Generation of the hit list depends on the format in which input file 16 was received. If input file 16 was received from user system 12 in the hit list format, the hit list can be generated directly from input file 16. That is, generation of the hit list requires only rearrangement of the information within input file 16. If, however, input file 16 was received in the query format, the hit list must be developed based upon query of database 24 Specifically, the index values in query format input file 16 are used to build an SQL query string that is used to search database 24 for information to compile the hit list. For each request record in each input file 16 such a query is performed and the hit list is generated based on the query results. The queries must then be repeated after the hit list is processed when the documents are to be retrieved (as will be further described below).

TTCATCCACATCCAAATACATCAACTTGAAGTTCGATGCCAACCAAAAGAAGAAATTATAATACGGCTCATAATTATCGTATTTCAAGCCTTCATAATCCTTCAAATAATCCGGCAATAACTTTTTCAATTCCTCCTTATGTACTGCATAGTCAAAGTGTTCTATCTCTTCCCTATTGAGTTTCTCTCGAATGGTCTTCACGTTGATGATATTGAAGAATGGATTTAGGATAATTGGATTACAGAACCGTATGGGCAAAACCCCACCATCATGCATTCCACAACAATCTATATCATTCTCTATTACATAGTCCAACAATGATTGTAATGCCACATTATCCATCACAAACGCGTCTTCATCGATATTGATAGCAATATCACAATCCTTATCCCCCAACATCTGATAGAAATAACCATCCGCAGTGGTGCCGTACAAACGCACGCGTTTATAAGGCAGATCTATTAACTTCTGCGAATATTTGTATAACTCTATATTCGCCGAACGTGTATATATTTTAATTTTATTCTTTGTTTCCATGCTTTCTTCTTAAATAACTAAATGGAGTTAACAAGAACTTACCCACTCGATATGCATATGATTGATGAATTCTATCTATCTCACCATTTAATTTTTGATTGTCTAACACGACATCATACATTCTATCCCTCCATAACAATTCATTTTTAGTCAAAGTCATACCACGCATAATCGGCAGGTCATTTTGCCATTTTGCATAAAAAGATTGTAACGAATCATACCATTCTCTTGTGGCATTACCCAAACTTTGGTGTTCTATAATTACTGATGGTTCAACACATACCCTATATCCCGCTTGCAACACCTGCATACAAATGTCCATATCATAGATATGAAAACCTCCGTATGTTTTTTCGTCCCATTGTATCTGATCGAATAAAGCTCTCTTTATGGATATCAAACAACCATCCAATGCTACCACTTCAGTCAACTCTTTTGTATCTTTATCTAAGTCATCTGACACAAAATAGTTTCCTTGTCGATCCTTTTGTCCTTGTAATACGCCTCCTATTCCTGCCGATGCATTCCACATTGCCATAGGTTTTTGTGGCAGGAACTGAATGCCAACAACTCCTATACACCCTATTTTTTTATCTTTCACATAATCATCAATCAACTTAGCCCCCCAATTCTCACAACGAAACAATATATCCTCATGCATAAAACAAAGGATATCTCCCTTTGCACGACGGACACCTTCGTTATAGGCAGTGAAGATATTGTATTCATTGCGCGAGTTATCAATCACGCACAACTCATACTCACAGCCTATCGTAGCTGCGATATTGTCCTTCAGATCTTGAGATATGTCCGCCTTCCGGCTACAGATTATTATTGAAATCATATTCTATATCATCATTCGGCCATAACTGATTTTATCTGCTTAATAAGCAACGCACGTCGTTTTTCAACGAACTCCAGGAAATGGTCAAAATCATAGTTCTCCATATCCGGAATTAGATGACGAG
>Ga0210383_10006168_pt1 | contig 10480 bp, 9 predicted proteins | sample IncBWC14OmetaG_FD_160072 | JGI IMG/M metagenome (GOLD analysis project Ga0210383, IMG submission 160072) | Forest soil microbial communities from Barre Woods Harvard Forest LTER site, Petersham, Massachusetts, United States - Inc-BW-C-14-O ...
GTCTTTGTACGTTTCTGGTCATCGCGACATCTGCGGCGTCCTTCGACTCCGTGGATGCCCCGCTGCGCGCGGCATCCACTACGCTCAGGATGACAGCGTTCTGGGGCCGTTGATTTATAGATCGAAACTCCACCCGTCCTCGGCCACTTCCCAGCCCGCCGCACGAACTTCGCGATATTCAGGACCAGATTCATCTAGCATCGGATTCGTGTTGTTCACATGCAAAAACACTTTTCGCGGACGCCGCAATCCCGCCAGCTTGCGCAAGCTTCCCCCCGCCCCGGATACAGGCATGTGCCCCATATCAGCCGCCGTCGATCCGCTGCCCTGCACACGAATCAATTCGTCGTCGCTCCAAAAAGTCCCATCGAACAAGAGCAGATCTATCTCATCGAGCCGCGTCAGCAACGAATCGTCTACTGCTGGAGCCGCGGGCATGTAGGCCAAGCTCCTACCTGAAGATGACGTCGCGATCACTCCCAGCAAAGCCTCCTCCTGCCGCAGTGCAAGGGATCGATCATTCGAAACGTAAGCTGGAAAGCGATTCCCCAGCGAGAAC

Regardless of the format of input file 16, the generated hit lists will be processed and used to retrieve the documents. In a typical embodiment, processing involves sorting and then splitting the hit list. For example, the hit list could first be sorted (i.e., arranged) according to data system 26A–C, cache, storage node and data object. As used herein, the term data objects refers to the chunks in which data is stored. Specifically, when data is stored, it is typically stored objects that contain one or several documents, depending on the document size. Data object sorting is done so that the objects are retrieved only once. That is, all of the documents that belong to the same object will be retrieved at the time the object is retrieved. Sorting by data object also optimizes the physical retrieval of the tape or optical platter from within the storage device for the tapes or optical platters. In addition, the term storage node is used to define which storage devices will be used to store the data and how long the data will be retained on the storage device. For example, one storage node could be used for optical platters and another storage node could be used for tapes. Alternatively, both storage nodes could be used for tapes, but one storage node is used to retain data for seven years, while the other is used to retain data for one year. Moreover, the term storage drive is intended to refer to any type of tape or optical drive that is capable of storing data.